Rise of “Rubber Rooms”
Economists have long been wary of unions and the distortion their presence imposes on markets. In theory and often in practice, labor unions benefit “insiders” at the expense of those outside the union. Unions are criticized for artificially inflating the wage rate above the market level, thereby reducing a firm or industry’s demand for labor and consequently reducing employment, contributing to dead-weight loss, and increasing prices for consumers.
Knowing this, I have come to generally regard teachers’ unions with some reservations. Then I see this. Apparently, 700 teachers of the New York City Public School system — those who are accused of misconduct and are waiting to appeal their case — are sentenced to communal “rubber rooms” during the workday, where they are free to engage in personal activities unrelated to education and still draw compensation from state coffers:
Because the teachers collect their full salaries of $70,000 or more, the city Department of Education estimates the practice costs the taxpayers $65 million a year. The department blames union rules.
“It is extremely difficult to fire a tenured teacher because of the protections afforded to them in their contract,” spokeswoman Ann Forte said.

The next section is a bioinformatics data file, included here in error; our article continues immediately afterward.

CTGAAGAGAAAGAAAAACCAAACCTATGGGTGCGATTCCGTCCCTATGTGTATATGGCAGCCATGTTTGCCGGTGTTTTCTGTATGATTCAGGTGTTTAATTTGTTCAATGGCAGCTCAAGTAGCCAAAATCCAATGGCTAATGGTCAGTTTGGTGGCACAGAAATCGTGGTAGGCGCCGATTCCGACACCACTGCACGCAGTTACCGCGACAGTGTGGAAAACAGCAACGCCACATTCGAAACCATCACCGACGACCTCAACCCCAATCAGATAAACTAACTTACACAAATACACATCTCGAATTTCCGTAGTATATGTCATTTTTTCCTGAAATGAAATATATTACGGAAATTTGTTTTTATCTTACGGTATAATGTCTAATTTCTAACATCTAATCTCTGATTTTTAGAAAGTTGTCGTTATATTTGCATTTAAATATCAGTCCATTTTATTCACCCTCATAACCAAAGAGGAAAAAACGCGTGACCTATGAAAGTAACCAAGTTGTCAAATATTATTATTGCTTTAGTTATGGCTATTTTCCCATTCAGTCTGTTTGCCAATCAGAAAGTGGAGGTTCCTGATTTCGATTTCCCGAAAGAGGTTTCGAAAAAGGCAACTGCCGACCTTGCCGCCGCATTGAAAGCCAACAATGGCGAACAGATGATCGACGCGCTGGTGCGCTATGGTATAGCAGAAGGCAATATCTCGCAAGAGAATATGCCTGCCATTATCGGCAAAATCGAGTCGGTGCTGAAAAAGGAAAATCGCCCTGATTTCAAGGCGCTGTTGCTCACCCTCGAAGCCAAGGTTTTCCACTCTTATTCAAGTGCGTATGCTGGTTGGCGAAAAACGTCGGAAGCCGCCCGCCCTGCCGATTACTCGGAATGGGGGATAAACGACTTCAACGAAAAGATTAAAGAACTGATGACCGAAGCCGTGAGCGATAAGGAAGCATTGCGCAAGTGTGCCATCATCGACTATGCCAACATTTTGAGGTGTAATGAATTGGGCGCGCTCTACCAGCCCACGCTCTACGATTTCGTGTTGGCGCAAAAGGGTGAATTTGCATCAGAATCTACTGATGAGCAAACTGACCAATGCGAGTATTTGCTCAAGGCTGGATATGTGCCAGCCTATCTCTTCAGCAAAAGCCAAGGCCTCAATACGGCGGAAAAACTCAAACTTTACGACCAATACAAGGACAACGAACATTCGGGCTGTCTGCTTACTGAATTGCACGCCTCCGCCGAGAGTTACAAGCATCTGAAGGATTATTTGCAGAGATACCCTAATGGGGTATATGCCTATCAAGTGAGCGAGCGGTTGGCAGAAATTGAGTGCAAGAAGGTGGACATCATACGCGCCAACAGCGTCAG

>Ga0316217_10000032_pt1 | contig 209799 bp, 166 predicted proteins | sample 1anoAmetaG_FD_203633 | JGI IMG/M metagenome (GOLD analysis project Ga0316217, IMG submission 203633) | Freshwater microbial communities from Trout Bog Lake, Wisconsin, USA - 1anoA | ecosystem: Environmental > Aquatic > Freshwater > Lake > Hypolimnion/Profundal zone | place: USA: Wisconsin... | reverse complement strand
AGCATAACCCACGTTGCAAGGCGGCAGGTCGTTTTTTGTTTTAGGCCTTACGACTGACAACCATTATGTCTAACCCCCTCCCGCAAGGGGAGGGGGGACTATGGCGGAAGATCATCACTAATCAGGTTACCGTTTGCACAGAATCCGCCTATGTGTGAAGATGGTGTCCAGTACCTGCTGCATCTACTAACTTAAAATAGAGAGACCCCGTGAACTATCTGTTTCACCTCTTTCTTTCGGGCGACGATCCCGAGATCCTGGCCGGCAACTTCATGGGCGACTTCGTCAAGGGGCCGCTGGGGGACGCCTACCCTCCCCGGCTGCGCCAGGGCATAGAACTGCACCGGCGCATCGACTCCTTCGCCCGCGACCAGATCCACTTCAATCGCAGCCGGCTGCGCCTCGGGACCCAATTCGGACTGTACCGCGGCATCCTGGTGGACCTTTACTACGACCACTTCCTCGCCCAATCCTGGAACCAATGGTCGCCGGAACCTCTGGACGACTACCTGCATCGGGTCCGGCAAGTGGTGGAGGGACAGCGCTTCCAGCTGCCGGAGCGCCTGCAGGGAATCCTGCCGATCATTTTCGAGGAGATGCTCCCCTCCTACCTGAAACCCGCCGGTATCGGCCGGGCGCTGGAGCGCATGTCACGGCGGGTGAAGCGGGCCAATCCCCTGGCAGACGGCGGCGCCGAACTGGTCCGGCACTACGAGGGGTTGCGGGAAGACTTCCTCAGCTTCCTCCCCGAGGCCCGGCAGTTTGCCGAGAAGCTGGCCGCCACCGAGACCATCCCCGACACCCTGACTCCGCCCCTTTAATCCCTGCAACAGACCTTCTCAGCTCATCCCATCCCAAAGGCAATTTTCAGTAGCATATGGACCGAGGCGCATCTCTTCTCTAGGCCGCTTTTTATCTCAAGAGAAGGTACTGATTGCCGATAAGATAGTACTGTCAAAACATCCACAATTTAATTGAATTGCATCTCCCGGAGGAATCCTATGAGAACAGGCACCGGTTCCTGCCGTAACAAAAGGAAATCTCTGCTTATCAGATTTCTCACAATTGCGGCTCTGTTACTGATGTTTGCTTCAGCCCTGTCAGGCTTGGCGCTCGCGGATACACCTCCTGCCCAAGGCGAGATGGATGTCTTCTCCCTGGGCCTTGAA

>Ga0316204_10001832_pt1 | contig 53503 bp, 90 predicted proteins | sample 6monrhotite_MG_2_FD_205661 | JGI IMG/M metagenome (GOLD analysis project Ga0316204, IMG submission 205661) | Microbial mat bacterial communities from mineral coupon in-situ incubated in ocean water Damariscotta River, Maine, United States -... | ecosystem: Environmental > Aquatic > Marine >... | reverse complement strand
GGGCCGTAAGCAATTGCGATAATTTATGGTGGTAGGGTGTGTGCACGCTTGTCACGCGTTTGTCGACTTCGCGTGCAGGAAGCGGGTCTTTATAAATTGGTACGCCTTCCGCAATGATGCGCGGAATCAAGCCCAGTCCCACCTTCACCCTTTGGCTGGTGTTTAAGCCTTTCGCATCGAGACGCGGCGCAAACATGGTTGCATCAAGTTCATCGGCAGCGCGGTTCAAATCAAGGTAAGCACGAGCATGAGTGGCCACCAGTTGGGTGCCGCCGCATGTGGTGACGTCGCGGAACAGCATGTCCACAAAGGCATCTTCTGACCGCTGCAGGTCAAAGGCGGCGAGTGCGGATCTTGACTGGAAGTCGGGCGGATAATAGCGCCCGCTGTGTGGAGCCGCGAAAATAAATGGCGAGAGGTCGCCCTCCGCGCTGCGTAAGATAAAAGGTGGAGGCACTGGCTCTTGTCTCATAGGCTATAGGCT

City officials said that they make teachers report to a rubber room instead of sending they home because the union contract requires that they be allowed to continue in their jobs in some fashion while their cases are being heard. The contract does not permit them to be given other work.
New York is not the only city with a variation of these rubber rooms; the Los Angeles school district employs similar practices when handling issues with 178 of its teachers.
Regardless of the prevalence of this practice, the image of teachers being given a $65 million subsidy anywhere to play board games is stunning. This is clear evidence of union power run amok — no longer serving the best interests of children, but rather of those protected by the system. To my knowledge, Missouri’s school districts do not suffer from such extensive waste, but we would be wise to be wary of ceding such market power.